In the three days since we first wrote about the Entourage poster that’s been locked in a frame in an Indian restaurant for the past five years, some new outlets such as Vox, Entertainment Weekly and Mashable have spread the tragic tale of the poster that won’t die.
Many readers asked questions: Why doesn’t the owner just break the glass? Why doesn’t he unscrew the frame from the wall? Who cares about some poster in an Indian restaurant?
Boston.com cares, which is why we contacted several repairmen to determine how much it might cost to remove the poster.
First, some logistics. The poster hangs in a frame that is bolted to the wall directly behind the host stand. India Castle’s owner, Rabhbir Singh, said it used to light up, which leads us to believe electrical wires were manipulated. The box unlocks with a key, which a local TV representative took with him after he installed the poster.
But how to remove the curse?
If Singh wants to spend just a little money, he could hire a locksmith to make a new key. An employee of Commonwealth Lock Company in Cambridge said it would cost between $10 and $15 to get a new key and a few spares. It wouldn’t get rid of the box, but Singh could hang up restaurant specials or a more relevant poster.
Say Singh really wants to get rid of the box and is willing to spend a little more money. He might hire a handyman to remove it with some power tools and spackling, which may or may not entomb some live wires in his walls. A spokesman from “The Super’’ home repair company in Cambridge said that simply removing a movie-sized poster from a box bolted to the wall would cost between $70 and $100.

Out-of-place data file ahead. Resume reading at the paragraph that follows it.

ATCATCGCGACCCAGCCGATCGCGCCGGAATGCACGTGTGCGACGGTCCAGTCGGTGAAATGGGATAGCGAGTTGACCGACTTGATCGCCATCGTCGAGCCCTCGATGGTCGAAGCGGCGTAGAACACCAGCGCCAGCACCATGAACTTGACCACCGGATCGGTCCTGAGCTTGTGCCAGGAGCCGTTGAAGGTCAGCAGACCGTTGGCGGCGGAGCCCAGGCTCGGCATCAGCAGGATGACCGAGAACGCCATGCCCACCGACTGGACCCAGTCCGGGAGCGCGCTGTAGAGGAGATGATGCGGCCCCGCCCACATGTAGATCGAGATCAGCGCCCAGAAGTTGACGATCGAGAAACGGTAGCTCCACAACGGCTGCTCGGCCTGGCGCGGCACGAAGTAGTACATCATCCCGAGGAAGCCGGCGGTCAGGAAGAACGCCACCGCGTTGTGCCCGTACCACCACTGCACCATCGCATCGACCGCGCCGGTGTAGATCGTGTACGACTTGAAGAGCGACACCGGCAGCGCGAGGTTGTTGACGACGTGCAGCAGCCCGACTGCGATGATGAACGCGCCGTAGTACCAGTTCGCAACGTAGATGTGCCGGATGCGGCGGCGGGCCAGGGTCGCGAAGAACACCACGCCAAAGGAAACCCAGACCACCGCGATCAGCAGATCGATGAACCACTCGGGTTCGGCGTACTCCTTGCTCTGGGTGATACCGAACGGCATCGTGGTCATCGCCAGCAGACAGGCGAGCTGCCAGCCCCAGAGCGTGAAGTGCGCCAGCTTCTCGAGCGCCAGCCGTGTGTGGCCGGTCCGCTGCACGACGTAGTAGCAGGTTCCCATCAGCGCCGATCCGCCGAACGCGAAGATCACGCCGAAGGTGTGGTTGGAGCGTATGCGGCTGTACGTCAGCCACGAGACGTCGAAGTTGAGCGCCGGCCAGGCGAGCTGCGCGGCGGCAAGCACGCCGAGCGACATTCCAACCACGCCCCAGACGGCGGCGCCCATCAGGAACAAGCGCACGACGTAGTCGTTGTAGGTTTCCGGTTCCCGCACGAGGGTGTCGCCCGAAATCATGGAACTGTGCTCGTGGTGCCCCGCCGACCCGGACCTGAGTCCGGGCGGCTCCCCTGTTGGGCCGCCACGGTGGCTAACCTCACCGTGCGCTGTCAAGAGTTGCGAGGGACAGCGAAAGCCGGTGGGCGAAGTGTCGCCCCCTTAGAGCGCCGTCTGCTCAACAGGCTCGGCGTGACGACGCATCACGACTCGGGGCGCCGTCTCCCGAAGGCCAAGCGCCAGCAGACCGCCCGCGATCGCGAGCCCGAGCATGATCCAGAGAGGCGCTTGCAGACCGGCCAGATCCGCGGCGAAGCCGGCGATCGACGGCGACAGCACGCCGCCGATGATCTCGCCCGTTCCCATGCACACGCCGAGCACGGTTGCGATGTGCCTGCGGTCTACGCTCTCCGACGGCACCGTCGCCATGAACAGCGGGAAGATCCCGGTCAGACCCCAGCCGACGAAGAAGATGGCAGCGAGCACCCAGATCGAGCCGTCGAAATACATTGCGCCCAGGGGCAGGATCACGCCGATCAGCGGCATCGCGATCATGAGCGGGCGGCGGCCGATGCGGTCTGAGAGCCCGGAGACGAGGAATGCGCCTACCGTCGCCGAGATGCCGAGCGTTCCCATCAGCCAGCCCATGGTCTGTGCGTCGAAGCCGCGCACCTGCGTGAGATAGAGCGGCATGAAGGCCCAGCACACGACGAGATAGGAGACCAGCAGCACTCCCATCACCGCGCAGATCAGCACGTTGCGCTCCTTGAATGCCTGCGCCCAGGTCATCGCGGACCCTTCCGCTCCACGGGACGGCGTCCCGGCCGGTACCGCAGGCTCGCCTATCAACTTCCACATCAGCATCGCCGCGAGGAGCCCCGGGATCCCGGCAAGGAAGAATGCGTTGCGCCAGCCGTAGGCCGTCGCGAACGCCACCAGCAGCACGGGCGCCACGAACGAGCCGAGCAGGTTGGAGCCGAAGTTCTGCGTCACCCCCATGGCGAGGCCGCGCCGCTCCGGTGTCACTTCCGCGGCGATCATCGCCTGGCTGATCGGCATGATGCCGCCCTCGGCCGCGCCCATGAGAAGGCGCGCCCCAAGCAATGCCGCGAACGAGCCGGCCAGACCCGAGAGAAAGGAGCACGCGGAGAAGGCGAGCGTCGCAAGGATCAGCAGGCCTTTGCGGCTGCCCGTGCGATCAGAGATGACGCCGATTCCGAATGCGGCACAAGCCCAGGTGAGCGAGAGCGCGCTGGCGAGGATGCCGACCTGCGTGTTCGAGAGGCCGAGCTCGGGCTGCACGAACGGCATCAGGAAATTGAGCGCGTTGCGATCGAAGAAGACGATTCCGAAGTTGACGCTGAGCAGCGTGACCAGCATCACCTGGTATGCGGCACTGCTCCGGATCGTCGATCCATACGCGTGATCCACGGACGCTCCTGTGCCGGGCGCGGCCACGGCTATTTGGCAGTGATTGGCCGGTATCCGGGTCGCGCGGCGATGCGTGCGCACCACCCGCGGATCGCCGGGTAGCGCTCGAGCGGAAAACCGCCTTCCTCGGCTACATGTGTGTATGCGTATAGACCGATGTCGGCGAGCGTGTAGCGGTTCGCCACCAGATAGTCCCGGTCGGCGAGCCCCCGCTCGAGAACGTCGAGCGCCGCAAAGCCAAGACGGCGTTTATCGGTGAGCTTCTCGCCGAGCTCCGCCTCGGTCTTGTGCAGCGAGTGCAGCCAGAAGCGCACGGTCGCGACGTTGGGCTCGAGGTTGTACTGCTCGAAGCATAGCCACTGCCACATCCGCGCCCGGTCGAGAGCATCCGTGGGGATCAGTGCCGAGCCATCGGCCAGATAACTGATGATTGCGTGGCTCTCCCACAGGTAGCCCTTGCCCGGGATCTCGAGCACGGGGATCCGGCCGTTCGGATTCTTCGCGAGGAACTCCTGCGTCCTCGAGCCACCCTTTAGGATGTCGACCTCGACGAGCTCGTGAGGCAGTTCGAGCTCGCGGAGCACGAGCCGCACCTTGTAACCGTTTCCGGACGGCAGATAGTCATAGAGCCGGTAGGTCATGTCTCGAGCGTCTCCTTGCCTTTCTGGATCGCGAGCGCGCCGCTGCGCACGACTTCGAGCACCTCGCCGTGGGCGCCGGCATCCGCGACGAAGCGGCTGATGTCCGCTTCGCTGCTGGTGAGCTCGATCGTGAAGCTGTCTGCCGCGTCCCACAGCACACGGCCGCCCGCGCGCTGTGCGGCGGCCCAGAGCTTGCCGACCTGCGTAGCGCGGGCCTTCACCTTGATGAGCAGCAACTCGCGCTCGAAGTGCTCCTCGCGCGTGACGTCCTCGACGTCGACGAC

But if Singh wants to obliterate every last trace of the fine art, he might need to pay Vince Chase-levels of cash. An employee of Leighton Construction LLC said that he’d need to attempt to detach the poster to know the true cost of removing it, but that it could involve rerouting electrical wires.
“If it’s an electrical service, that’ll up the price,’’ he said. “Then you have to factor in repairing the wall, repainting it, disposing of the waste. There are a lot of variables, but the most it could cost is $2,500.’’
That’s right — $2,500 to expunge all proof of the poster’s existence.
Adding to the plight and reasons to remove the poster is the fact that HBO yanked the syndicated version of the show after less than a year. To make things worse, the new Entourage movie has been getting slammed in reviews and made a “weak’’ $17.8 million at the box office since opening Wednesday.
Then again, the poster has become such a fixture in the restaurant that Singh had all but forgotten it was there until a Boston.com reporter asked him about it last week.
Maybe Entourage executive producer Mark Wahlberg could do a favor for a fellow Bostonian and kick in between $10 to $2,500 to end this curse once and for all.